A New (and Better) Interpretation of Holmes's Prediction Theory of Law
Northwestern University - Pritzker School of Law
August 25, 2008
Northwestern Public Law Research Paper No. 08-28
Holmes's famous 1897 theory that law is a prediction of what courts will do in fact slowly changed the way law schools taught law until, by the mid-1920s legal realism took over the curriculum. The legal realists argued that judges decide cases on all kinds of objective and subjective reasons including precedents. If law schools wanted to train future lawyers to be effective, they should be exposed to collateral subjects that might influence judges: law and society, law and literature, and so forth. But the standard interpretation has been a huge mistake. It treats law as analogous to weather forecasting: a meteorologist predicts tomorrow's weather the way an attorney predicts a future decision by a judge. But Holmes said that what a judge decides in the future is inconsequential; a person (such as a bad man) must plan his affairs on the basis of present law. Present law is nothing other than the prediction itself. It is like quantum theory: what we see is not solid matter but rather the probability of solid matter. The law that influences our behavior is itself only a probability. In consequence, the legal realists' focus on the judge is misplaced; the focus should be on the attorney.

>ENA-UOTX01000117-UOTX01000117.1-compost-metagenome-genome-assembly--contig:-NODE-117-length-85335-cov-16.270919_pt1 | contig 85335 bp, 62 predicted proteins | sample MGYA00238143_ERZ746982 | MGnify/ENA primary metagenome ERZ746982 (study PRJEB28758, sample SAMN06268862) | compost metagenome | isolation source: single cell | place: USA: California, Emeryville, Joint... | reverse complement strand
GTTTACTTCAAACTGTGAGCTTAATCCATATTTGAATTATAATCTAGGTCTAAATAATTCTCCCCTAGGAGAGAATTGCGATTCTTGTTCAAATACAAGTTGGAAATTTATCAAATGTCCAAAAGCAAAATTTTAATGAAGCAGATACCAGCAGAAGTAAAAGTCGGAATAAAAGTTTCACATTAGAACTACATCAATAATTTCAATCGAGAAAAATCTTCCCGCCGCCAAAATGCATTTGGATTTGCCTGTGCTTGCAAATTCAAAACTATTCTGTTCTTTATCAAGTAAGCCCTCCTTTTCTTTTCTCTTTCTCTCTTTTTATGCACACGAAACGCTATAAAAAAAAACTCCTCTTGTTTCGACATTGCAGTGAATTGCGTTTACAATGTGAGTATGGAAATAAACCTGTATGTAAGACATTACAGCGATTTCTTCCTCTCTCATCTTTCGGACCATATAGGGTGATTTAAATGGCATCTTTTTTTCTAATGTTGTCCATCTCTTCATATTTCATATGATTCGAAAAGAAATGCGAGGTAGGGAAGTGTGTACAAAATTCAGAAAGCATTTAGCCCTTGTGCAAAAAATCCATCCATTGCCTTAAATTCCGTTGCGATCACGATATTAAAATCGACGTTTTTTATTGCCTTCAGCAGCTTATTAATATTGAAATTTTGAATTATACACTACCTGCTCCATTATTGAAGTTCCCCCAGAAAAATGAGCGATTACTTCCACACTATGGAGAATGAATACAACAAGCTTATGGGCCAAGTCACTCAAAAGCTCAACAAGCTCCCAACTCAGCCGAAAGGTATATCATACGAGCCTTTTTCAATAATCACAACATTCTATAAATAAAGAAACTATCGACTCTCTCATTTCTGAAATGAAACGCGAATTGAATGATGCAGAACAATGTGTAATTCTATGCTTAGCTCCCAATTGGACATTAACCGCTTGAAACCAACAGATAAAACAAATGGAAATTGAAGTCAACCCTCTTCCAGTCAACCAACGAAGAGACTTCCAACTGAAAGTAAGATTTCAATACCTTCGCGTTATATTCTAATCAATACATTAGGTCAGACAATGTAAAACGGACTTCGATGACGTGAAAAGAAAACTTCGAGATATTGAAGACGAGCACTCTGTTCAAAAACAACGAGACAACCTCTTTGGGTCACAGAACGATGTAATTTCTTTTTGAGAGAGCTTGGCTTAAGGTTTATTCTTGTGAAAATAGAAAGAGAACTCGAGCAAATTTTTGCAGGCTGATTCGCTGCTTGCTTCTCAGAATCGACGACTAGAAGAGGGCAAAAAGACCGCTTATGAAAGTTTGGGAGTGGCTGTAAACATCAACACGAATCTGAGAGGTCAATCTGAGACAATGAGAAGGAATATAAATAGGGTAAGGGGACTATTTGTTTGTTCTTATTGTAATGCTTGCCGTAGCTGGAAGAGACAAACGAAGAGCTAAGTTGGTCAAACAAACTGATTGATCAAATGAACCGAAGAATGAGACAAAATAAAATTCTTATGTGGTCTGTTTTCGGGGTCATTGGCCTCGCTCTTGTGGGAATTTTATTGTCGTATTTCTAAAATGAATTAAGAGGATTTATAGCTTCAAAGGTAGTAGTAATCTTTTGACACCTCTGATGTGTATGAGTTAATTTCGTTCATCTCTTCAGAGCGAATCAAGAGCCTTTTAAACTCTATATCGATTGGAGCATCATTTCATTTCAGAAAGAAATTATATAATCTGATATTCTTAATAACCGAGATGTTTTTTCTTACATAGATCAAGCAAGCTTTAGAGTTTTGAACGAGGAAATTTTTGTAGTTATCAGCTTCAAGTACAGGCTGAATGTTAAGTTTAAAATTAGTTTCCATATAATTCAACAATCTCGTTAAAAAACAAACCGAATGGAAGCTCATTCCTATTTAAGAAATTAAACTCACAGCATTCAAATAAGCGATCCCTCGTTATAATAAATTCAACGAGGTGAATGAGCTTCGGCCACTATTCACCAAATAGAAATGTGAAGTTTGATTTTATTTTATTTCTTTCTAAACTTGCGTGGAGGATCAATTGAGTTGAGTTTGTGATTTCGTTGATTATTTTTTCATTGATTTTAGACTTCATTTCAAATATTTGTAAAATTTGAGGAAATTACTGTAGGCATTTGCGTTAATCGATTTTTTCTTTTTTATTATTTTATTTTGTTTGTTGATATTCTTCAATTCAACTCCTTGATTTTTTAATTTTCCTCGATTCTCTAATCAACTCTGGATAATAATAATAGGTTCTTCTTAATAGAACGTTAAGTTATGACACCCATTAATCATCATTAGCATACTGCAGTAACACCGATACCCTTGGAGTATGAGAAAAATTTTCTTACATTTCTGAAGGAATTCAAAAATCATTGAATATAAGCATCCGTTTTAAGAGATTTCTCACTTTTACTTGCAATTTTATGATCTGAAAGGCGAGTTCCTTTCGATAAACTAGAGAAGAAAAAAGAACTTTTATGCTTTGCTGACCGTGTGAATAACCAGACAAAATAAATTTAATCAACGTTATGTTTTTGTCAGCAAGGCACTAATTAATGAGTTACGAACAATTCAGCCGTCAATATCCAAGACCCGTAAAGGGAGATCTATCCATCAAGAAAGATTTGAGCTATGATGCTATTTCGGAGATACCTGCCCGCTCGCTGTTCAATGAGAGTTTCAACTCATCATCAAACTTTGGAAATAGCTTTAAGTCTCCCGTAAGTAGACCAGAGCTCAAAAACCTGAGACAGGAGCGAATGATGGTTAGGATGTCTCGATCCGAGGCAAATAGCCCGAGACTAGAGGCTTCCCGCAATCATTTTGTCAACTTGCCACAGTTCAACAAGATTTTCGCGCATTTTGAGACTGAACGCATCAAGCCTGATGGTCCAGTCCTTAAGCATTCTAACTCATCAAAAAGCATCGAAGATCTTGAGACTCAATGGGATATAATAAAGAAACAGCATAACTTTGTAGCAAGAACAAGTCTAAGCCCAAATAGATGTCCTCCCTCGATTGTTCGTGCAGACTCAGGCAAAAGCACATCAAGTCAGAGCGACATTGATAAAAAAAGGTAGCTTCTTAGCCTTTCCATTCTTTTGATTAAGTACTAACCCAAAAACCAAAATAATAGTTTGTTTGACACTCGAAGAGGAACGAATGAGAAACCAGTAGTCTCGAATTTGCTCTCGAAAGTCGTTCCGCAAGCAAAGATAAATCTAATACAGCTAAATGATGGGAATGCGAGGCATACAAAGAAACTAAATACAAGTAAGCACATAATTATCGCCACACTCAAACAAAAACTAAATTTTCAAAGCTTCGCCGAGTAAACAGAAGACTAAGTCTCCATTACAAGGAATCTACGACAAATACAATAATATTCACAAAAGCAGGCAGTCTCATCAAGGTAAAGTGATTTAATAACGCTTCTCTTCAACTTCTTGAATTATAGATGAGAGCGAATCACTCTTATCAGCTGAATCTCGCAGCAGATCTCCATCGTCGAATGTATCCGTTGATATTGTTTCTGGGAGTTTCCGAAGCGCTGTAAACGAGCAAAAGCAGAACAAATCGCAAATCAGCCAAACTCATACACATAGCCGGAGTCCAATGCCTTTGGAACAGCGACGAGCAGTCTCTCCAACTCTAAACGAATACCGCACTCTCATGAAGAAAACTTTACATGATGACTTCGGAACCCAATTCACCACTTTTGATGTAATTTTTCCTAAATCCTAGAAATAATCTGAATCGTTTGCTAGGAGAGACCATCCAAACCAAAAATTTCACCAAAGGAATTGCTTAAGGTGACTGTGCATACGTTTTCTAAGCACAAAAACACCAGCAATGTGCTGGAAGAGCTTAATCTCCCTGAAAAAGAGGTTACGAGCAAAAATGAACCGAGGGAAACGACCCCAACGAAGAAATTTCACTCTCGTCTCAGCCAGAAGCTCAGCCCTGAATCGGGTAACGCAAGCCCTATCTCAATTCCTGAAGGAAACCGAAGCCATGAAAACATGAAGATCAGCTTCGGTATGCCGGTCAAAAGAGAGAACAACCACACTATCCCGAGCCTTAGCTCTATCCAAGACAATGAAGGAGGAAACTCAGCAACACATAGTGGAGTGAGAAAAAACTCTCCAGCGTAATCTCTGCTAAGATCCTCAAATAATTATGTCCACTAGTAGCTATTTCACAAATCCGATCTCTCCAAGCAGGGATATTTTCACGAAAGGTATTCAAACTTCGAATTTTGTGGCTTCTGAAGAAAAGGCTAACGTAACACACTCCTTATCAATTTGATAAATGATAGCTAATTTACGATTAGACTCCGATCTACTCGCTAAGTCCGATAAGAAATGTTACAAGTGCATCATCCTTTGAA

Number of Pages in PDF File: 16
Keywords: Holmes prediction, prophecy, legal realism, attorney, judge, court
JEL Classification: K39, K10, K19
Date posted: August 26, 2008
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